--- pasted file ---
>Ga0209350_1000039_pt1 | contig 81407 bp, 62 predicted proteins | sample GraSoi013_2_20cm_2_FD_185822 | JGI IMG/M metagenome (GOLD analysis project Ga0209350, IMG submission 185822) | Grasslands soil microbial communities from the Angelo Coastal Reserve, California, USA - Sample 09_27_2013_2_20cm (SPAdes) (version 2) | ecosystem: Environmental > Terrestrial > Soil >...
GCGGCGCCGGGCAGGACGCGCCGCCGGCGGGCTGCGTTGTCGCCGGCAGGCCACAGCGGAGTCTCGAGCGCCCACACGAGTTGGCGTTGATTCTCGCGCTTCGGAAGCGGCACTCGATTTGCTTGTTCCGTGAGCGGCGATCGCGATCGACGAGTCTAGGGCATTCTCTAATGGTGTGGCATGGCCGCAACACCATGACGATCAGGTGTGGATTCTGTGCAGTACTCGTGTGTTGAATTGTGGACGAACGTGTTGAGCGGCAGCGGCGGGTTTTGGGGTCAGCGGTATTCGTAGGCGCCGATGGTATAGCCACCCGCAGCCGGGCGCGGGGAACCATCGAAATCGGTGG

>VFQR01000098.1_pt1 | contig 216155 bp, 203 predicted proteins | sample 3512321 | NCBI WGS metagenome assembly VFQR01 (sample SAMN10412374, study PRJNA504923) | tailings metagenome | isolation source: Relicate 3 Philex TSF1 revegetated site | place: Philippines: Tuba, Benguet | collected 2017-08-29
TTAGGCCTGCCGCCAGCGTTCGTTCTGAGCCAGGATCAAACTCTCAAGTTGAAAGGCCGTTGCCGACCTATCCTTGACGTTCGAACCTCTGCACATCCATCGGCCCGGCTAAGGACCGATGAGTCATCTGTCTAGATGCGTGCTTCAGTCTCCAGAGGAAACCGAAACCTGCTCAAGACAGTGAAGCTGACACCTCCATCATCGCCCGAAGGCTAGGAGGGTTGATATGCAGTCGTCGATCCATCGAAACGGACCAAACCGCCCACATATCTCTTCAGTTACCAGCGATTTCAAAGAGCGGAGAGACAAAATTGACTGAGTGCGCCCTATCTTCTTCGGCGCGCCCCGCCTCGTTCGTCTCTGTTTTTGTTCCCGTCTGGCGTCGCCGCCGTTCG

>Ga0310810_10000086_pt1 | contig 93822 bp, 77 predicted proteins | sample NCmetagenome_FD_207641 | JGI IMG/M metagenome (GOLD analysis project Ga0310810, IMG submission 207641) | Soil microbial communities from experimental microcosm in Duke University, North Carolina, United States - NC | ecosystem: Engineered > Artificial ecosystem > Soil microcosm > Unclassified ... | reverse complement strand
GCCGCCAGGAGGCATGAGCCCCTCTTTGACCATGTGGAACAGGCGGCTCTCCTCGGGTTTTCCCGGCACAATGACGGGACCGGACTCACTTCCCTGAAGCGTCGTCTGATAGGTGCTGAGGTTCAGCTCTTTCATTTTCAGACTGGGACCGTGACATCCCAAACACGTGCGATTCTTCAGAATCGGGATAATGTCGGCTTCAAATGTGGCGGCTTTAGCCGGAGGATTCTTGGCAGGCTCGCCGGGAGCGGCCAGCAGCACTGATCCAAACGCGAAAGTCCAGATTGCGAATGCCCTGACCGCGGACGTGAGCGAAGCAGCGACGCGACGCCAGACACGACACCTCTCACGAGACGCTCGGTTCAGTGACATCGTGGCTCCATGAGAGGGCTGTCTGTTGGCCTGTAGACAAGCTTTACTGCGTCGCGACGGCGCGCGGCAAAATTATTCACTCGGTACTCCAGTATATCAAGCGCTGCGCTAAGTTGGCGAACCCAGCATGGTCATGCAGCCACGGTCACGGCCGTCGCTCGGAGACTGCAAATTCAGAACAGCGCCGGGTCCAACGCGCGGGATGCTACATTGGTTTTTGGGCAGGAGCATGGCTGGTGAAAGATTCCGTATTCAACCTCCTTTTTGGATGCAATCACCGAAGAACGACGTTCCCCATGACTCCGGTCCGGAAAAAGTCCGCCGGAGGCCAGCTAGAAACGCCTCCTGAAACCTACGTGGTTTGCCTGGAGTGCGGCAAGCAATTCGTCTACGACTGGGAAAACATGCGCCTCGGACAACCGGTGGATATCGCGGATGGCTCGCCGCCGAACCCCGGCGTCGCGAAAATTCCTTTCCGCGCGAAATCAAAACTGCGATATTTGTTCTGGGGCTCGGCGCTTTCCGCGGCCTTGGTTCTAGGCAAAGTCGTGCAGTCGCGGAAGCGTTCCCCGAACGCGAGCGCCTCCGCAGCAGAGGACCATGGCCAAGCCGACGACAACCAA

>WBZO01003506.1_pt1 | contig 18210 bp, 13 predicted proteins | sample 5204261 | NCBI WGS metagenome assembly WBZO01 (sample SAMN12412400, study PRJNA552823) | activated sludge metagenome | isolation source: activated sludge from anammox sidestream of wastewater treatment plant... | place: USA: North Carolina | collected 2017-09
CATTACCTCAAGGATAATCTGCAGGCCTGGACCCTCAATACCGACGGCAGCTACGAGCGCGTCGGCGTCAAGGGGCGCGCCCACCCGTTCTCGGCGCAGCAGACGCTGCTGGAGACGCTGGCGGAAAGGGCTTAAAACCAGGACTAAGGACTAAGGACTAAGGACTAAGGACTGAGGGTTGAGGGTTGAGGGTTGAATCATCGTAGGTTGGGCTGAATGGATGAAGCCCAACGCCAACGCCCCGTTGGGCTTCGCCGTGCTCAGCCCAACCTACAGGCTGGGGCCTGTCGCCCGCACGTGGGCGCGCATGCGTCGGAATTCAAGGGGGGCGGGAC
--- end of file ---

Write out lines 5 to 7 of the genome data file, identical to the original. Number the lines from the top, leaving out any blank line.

>Ga0310810_10000086_pt1 | contig 93822 bp, 77 predicted proteins | sample NCmetagenome_FD_207641 | JGI IMG/M metagenome (GOLD analysis project Ga0310810, IMG submission 207641) | Soil microbial communities from experimental microcosm in Duke University, North Carolina, United States - NC | ecosystem: Engineered > Artificial ecosystem > Soil microcosm > Unclassified ... | reverse complement strand
GCCGCCAGGAGGCATGAGCCCCTCTTTGACCATGTGGAACAGGCGGCTCTCCTCGGGTTTTCCCGGCACAATGACGGGACCGGACTCACTTCCCTGAAGCGTCGTCTGATAGGTGCTGAGGTTCAGCTCTTTCATTTTCAGACTGGGACCGTGACATCCCAAACACGTGCGATTCTTCAGAATCGGGATAATGTCGGCTTCAAATGTGGCGGCTTTAGCCGGAGGATTCTTGGCAGGCTCGCCGGGAGCGGCCAGCAGCACTGATCCAAACGCGAAAGTCCAGATTGCGAATGCCCTGACCGCGGACGTGAGCGAAGCAGCGACGCGACGCCAGACACGACACCTCTCACGAGACGCTCGGTTCAGTGACATCGTGGCTCCATGAGAGGGCTGTCTGTTGGCCTGTAGACAAGCTTTACTGCGTCGCGACGGCGCGCGGCAAAATTATTCACTCGGTACTCCAGTATATCAAGCGCTGCGCTAAGTTGGCGAACCCAGCATGGTCATGCAGCCACGGTCACGGCCGTCGCTCGGAGACTGCAAATTCAGAACAGCGCCGGGTCCAACGCGCGGGATGCTACATTGGTTTTTGGGCAGGAGCATGGCTGGTGAAAGATTCCGTATTCAACCTCCTTTTTGGATGCAATCACCGAAGAACGACGTTCCCCATGACTCCGGTCCGGAAAAAGTCCGCCGGAGGCCAGCTAGAAACGCCTCCTGAAACCTACGTGGTTTGCCTGGAGTGCGGCAAGCAATTCGTCTACGACTGGGAAAACATGCGCCTCGGACAACCGGTGGATATCGCGGATGGCTCGCCGCCGAACCCCGGCGTCGCGAAAATTCCTTTCCGCGCGAAATCAAAACTGCGATATTTGTTCTGGGGCTCGGCGCTTTCCGCGGCCTTGGTTCTAGGCAAAGTCGTGCAGTCGCGGAAGCGTTCCCCGAACGCGAGCGCCTCCGCAGCAGAGGACCATGGCCAAGCCGACGACAACCAA

>WBZO01003506.1_pt1 | contig 18210 bp, 13 predicted proteins | sample 5204261 | NCBI WGS metagenome assembly WBZO01 (sample SAMN12412400, study PRJNA552823) | activated sludge metagenome | isolation source: activated sludge from anammox sidestream of wastewater treatment plant... | place: USA: North Carolina | collected 2017-09